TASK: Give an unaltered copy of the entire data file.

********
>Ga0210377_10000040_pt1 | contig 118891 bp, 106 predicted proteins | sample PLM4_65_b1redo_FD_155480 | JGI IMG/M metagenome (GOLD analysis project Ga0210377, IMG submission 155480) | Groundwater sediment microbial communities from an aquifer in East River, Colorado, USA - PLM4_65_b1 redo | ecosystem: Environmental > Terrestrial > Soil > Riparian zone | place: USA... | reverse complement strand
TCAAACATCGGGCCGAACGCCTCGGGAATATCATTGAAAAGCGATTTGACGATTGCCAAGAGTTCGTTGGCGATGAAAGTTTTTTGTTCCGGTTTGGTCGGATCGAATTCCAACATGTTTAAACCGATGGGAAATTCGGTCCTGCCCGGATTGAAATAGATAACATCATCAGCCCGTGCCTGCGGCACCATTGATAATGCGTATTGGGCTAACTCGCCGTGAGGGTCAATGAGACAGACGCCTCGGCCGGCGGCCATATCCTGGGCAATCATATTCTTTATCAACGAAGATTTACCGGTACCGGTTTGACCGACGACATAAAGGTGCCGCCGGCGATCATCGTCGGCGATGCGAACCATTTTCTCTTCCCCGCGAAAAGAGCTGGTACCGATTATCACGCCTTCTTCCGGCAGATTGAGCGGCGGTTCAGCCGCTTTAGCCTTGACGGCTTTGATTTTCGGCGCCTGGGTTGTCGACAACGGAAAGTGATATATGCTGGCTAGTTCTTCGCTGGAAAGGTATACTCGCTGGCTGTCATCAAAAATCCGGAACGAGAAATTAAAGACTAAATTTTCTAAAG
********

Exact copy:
>Ga0210377_10000040_pt1 | contig 118891 bp, 106 predicted proteins | sample PLM4_65_b1redo_FD_155480 | JGI IMG/M metagenome (GOLD analysis project Ga0210377, IMG submission 155480) | Groundwater sediment microbial communities from an aquifer in East River, Colorado, USA - PLM4_65_b1 redo | ecosystem: Environmental > Terrestrial > Soil > Riparian zone | place: USA... | reverse complement strand
TCAAACATCGGGCCGAACGCCTCGGGAATATCATTGAAAAGCGATTTGACGATTGCCAAGAGTTCGTTGGCGATGAAAGTTTTTTGTTCCGGTTTGGTCGGATCGAATTCCAACATGTTTAAACCGATGGGAAATTCGGTCCTGCCCGGATTGAAATAGATAACATCATCAGCCCGTGCCTGCGGCACCATTGATAATGCGTATTGGGCTAACTCGCCGTGAGGGTCAATGAGACAGACGCCTCGGCCGGCGGCCATATCCTGGGCAATCATATTCTTTATCAACGAAGATTTACCGGTACCGGTTTGACCGACGACATAAAGGTGCCGCCGGCGATCATCGTCGGCGATGCGAACCATTTTCTCTTCCCCGCGAAAAGAGCTGGTACCGATTATCACGCCTTCTTCCGGCAGATTGAGCGGCGGTTCAGCCGCTTTAGCCTTGACGGCTTTGATTTTCGGCGCCTGGGTTGTCGACAACGGAAAGTGATATATGCTGGCTAGTTCTTCGCTGGAAAGGTATACTCGCTGGCTGTCATCAAAAATCCGGAACGAGAAATTAAAGACTAAATTTTCTAAAG